Almost hidden from view, our old stone cottage stands well above the little winding river
In 2011, we had a very late frost blackening both the leaves and flowers – it took months for the tree to recover
The making of mosaic patterns is often associated with the Romans although the earliest known examples pre-date them to 3000BC. Associated with many cultures, mosaic artists still flourish today, an unbroken tradition of five thousand years.
The Hunting Dogs mosaic: head of Oceanus 2nd century AD
In Britain, one of the finest collections of early mosaics can be found in the Cotswold town of Cirencester, situated 93 miles west of London. With a population of 18000, it is one of the larger hubs in the Cotswolds yet has maintained a lot of its old charm for there are still many independent shops as well as the usual High Street chain stores.
History oozes from the very fabric of Cirencester: home to the the oldest agricultural college (Royal Agricultural College) in the English speaking world, founded in 1845; it is also home to the oldest polo club in England (Cirencester Park Polo Club) which was founded in 1894. The charter for the market, still held twice weekly, was first mentioned in the Domesday Book in 1086.
The Hunting Dogs mosaic: Sea Leopard 3rd century AD
However, when the words Cirencester and history are linked together it is the Romans that predominate for their town, Corinium – now modern day Cirencester – was the second most important city in Britain. Corinium lay at the centre of their great road network where Akeman Street, Ermine Street and the Fosse Way all meet, still busy roads today. There are still the remains of a number of their villas in the region that are possible to explore.
The great Roman ampitheatre here was also the second largest in the country with tiered wooden seating for eight thousand spectators. Today, all that remains are a series of banks and ditches, still impressive and well worth visiting.
The Seasons mosaic: 2nd century AD Actaeon being attacked by his own hunting dogs
If there is not a huge amount to see of the original splendour of the ampitheatre, you will not be disappointed by a trip to the town’s Corinium Museum which has recently been extended and refurbished making it one of the best museums in the country. The museum holds over one and a half million artefacts but the most impressive of all of their exhibits have to be the Roman mosaics.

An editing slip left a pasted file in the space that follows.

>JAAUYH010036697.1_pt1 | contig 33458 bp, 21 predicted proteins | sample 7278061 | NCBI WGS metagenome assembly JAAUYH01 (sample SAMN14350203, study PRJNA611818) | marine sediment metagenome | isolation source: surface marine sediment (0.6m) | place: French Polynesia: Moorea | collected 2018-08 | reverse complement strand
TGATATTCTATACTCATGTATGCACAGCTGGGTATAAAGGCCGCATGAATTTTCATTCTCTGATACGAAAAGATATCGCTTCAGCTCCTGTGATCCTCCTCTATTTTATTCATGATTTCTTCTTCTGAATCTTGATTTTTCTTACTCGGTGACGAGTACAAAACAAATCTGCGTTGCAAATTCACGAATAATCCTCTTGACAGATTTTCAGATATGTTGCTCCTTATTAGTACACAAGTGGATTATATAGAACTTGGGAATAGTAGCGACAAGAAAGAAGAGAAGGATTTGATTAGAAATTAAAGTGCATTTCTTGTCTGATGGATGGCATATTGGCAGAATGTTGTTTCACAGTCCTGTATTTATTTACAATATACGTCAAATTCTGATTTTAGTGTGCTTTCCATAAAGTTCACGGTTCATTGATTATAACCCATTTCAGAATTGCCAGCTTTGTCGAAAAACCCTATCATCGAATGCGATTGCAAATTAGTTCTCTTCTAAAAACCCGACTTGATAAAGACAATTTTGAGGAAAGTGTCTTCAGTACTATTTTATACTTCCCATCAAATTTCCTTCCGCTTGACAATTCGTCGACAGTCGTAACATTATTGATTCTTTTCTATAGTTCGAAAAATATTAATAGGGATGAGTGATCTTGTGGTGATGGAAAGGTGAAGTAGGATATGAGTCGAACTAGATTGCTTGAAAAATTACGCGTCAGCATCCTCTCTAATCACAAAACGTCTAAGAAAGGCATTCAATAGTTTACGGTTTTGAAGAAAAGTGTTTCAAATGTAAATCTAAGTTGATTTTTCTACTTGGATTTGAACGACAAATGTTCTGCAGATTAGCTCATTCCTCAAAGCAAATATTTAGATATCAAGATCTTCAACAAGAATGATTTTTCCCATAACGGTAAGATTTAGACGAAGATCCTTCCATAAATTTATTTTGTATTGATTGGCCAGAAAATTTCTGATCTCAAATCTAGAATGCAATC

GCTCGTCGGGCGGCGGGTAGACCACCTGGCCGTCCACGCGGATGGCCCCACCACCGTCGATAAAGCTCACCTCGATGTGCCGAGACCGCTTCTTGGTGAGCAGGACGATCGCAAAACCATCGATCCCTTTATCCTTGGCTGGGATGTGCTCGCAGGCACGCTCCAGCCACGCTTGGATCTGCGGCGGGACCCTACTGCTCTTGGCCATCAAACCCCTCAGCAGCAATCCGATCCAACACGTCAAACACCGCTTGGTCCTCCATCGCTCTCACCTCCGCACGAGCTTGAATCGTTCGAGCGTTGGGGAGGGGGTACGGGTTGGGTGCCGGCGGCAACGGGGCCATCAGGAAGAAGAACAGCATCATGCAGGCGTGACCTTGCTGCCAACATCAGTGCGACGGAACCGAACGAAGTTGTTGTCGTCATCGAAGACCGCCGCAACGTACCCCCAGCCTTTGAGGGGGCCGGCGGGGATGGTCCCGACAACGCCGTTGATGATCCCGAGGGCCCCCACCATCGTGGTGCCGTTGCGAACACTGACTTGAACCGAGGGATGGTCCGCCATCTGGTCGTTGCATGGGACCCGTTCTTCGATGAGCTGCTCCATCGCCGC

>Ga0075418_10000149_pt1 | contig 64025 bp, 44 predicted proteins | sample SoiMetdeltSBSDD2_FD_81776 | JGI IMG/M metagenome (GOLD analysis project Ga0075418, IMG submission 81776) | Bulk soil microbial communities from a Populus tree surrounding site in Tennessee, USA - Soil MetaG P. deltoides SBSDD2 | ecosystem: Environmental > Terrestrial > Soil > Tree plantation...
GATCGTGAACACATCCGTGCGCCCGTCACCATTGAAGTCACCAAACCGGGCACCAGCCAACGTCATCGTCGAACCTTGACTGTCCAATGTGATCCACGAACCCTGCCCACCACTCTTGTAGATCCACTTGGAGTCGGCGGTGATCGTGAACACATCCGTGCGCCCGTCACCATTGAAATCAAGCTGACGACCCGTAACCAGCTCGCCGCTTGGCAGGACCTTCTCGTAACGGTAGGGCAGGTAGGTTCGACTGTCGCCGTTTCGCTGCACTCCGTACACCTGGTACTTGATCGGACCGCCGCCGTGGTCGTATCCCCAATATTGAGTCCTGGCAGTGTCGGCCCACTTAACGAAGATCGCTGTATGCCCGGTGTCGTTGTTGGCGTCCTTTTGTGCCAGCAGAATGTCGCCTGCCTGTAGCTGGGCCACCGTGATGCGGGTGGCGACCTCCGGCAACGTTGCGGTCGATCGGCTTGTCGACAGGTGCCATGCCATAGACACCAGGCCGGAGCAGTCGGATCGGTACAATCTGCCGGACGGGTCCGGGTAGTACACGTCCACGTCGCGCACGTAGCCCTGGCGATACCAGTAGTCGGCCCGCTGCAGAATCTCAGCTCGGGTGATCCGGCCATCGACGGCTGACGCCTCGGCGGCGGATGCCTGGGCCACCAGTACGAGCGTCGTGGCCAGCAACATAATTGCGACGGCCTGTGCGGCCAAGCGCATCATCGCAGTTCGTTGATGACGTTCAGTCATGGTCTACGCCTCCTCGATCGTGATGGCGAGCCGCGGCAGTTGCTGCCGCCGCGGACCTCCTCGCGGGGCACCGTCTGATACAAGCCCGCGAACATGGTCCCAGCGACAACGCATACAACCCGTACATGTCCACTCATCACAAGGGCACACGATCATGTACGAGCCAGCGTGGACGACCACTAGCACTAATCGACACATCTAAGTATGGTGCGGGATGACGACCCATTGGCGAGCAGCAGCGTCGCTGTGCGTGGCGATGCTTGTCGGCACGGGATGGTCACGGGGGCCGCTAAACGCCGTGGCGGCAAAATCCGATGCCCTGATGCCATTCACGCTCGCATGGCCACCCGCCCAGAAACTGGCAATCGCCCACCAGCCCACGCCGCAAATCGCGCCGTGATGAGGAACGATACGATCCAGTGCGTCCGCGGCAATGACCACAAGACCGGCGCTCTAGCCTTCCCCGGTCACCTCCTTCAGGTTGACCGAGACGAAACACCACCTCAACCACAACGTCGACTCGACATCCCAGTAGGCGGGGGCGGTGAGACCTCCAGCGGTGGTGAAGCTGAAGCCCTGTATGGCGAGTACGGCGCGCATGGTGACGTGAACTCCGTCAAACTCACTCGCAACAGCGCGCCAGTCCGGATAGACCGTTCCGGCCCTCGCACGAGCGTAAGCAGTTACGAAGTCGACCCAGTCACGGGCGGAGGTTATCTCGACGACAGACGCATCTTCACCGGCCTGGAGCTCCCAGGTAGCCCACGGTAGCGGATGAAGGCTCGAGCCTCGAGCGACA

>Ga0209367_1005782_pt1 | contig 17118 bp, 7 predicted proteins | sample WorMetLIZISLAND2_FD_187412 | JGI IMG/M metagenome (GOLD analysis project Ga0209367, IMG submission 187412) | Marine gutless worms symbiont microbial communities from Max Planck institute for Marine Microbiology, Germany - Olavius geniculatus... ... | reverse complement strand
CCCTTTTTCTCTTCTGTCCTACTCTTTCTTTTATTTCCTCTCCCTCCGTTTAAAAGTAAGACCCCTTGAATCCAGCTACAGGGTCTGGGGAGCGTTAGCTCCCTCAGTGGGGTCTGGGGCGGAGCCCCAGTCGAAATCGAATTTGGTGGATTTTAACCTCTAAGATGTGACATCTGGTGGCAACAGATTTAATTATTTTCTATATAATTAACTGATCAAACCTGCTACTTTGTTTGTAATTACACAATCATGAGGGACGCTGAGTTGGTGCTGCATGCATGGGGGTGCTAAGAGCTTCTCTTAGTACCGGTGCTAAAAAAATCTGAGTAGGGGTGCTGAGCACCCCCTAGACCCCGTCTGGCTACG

The Seasons mosaic: 2nd century AD
The Seasons is one of the most impressive mosaics in Britain, discovered in Cirencester in 1849, with pictures of goddesses depicting spring, summer and autumn. Winter is missing. In the museum the floor has been laid in an area reproducing a room in a Roman villa.
Detail from the Hare mosaic, 4th century AD
The hare is frequently used in Celtic art and fables but was rarely used by the Romans, making this central motif of the mosaic floor unique. If you click on the photo above to enlarge it, you will see that there have been shards of green glass laid into the hare’s back.
Detail from the Hare mosaic, 4th century AD
The Hare mosaic, 4th century AD
The museum does not just hold Roman aretfacts, it also covers finds from pre-history as well as more recent times such as Saxon brooches and a large hoard of coins dating back to the English civil war, subjects of a later post. The Cirencester Museum is really worth making the effort to visit – you can find out more details by visiting their website, here.
The British are always going on about the weather and I’m no exception. My very first words upon waking are “What is the weather doing?” and my final words before sleeping are “What will the weather be doing?”. I make no apologies for this: it’s part of our make-up as a nation. It’s because, I was once told, that whereas other countries have seasons, Britain just has weather. It’s not quite that simple, we do have seasons – Spring, Summer, Autumn and Winter – just like any other temperate country, it’s just that in the UK they get a bit muddled up.
I write this, snug in front of the woodburner – not that much heat is getting past She-dog who thinks this has been lit solely for her pleasure and comfort – listening to a gale rattling the window panes and whistling around the eaves. The rain is lashing down and there is absolutely no need for me to ask what the weather is doing this evening. However, I have been told that I have said “Listen to the weather” several times. I could have said how remarkable it is that only yesterday I had my lunch sitting in the garden. Yes, really.
I should admit that I am a hardy sole as I work outdoors all year and so am less affected by cold than most and I also should admit that I was wearing a coat and gloves and sitting in a sheltered, sunny spot. Regardless of those finer details, yesterday I commented how last year to the day we were up to our necks in snow in the worst wintry weather the Secret Valley had had for years. And, even more remarkably, the snow came when you would expect it – in midwinter but (and there’s always a ‘but’ where British weather is concerned) in the Cotswolds we rarely get snow before January ….. But it was still rather remarkable to be sitting there, surely and remark worthy?
What is even more remarkable is that all of this week I have been planting out herbaceous plants and laying turf; late even by our odd climate standards. We have had frosts: there were three quite hard ones in October, then none until the last week of November and then a couple more last week and none since. In between, we had two weeks of warmish air and thick fog which was enough to make even me depressed.